Tariffs the U.S. government implemented in late April on Canadian softwood lumber haven’t had a jarring impact on lumber prices in the U.S. so far, according to some American lumberyard owners.
U.S. Secretary of Commerce Wilbur Ross explained in an April 25 press briefing that a 20-percent tariff wasn’t expected to increase the price of lumber drastically and would help American lumber mills by decreasing the pricing advantage Canadian lumber sellers could offer due to government subsidies.
Bill Klingbeil, owner of Klingbeil Lumber Co. in Medford, Wisconsin, was concerned that lumber prices would jump due to the tariffs, but he hasn’t seen much of an impact yet.
“It was such an awfully wet spring, so building was not at a robust time,” he says. “It didn’t affect people as much as we might think.”
Klingbeil had expected prices to go up on the 80 percent of lumber he sources from Canada. Klingbeil Lumber’s two-by-four and two-by-six lumber, which is commonly used in homebuilding, is typically a high-quality Canadian spruce.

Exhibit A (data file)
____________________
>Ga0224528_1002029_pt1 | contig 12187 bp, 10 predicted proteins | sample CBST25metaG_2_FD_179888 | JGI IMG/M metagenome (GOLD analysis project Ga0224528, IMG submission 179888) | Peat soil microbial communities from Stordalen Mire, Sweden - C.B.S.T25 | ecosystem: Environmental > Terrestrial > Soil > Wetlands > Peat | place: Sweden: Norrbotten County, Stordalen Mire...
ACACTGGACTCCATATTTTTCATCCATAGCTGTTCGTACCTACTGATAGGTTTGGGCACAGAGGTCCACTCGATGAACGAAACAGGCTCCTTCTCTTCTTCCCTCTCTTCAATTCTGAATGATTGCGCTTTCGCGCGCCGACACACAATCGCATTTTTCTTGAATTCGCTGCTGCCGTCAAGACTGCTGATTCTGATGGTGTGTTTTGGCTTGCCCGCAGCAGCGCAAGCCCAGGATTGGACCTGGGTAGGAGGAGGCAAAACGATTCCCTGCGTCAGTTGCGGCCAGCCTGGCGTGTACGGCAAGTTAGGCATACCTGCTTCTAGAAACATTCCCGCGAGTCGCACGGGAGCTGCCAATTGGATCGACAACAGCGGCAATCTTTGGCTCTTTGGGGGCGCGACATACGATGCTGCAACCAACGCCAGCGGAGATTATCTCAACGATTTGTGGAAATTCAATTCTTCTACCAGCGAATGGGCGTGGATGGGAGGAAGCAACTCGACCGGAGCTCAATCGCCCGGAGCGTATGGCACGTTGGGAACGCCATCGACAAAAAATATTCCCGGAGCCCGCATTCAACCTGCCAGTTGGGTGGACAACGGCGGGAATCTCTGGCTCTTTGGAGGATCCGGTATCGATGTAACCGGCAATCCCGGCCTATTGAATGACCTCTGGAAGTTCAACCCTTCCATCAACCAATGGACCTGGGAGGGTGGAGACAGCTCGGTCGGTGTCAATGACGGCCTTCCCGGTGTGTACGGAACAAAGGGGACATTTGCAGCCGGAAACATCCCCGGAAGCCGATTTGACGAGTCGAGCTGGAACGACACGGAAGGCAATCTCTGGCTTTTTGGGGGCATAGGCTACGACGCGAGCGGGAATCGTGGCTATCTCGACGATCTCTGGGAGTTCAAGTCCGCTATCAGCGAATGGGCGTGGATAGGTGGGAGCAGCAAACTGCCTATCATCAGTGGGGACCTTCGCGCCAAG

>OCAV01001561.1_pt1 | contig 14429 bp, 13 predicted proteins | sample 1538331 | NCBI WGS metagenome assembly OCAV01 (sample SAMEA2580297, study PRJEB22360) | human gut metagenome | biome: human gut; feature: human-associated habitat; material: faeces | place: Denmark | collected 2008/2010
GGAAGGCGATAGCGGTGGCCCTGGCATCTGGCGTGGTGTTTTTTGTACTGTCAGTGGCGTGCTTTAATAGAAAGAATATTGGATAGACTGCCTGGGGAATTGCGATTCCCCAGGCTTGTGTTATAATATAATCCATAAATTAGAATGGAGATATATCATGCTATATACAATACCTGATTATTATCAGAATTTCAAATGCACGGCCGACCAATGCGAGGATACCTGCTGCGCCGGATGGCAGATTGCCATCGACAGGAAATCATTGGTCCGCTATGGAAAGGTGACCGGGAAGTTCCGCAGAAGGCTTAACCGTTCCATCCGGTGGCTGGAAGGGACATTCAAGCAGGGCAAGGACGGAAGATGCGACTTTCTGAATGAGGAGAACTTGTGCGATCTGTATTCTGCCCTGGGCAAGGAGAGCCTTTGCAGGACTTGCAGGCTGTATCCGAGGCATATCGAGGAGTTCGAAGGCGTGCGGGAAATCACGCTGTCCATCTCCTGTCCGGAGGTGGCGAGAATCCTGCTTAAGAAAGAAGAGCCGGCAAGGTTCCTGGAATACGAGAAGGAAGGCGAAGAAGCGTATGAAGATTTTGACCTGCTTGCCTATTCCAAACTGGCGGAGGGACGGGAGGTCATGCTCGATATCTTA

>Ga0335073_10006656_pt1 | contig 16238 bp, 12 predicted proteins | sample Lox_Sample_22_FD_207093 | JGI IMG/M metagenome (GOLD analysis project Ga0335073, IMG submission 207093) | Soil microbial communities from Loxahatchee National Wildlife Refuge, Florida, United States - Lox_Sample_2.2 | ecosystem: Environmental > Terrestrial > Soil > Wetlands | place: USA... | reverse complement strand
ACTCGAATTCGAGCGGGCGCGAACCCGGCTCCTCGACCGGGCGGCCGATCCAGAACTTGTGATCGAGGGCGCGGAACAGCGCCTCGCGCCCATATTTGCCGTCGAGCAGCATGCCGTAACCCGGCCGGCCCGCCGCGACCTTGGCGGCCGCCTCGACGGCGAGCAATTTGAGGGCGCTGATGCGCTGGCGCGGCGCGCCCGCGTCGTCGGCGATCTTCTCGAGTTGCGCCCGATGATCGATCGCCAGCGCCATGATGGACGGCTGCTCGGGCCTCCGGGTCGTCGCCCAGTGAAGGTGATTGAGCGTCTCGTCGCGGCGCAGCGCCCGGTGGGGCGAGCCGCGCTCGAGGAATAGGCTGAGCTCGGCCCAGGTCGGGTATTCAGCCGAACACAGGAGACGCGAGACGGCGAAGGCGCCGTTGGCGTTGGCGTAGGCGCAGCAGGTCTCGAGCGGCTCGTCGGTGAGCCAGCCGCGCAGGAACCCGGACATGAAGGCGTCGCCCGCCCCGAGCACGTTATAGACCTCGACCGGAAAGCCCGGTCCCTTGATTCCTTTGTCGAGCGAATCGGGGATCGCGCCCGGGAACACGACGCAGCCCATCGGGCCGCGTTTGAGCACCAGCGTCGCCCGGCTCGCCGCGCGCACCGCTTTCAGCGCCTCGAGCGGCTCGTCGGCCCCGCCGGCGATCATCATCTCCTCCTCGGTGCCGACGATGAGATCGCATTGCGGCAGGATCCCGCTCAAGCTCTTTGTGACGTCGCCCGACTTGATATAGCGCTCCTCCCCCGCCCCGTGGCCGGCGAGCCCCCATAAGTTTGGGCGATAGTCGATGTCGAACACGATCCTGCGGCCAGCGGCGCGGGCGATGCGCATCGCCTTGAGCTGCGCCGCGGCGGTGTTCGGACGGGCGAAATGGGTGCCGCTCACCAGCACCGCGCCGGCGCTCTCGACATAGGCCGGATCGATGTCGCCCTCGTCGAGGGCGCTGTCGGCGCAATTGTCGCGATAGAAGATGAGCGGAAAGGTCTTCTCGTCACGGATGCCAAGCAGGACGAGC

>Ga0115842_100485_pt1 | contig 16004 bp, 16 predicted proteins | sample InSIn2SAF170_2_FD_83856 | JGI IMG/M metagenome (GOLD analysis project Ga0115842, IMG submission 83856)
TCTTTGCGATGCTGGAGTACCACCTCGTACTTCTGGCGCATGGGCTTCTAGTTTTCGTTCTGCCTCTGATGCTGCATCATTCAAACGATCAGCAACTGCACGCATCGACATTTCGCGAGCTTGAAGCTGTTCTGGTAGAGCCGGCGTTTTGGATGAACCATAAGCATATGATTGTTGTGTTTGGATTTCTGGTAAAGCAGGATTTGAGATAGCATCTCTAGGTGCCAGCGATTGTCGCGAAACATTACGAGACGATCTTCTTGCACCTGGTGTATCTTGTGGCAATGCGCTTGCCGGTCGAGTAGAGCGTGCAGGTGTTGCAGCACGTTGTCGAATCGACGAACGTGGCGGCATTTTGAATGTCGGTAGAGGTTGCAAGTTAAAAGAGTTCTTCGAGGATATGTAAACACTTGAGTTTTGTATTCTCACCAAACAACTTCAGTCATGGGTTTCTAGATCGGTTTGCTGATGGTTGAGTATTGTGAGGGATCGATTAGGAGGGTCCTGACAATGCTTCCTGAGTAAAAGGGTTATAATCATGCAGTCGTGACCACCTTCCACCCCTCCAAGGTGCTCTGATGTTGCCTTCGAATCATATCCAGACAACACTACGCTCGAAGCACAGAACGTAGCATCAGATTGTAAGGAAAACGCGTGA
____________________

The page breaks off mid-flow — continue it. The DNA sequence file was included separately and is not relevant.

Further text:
“If they cut back on their shipments to the U.S., people are going to want to pay for that better product, and I think that’s going to affect pricing across the board,” Klingbeil says. “But, we’ll see what happens. I don’t know if everything has panned out yet.”
Koopman Lumber in Massachusetts also buys about 80 percent of its lumber from Canada and experienced price increases on Canadian lumber initially.
“The price has gone down since then,” Dirk Koopman, owner and CEO, says. “I think it’s because of demand. It’s been a slow, wet spring, and I think people knew this was coming, so they had a little more lumber bought than normal.”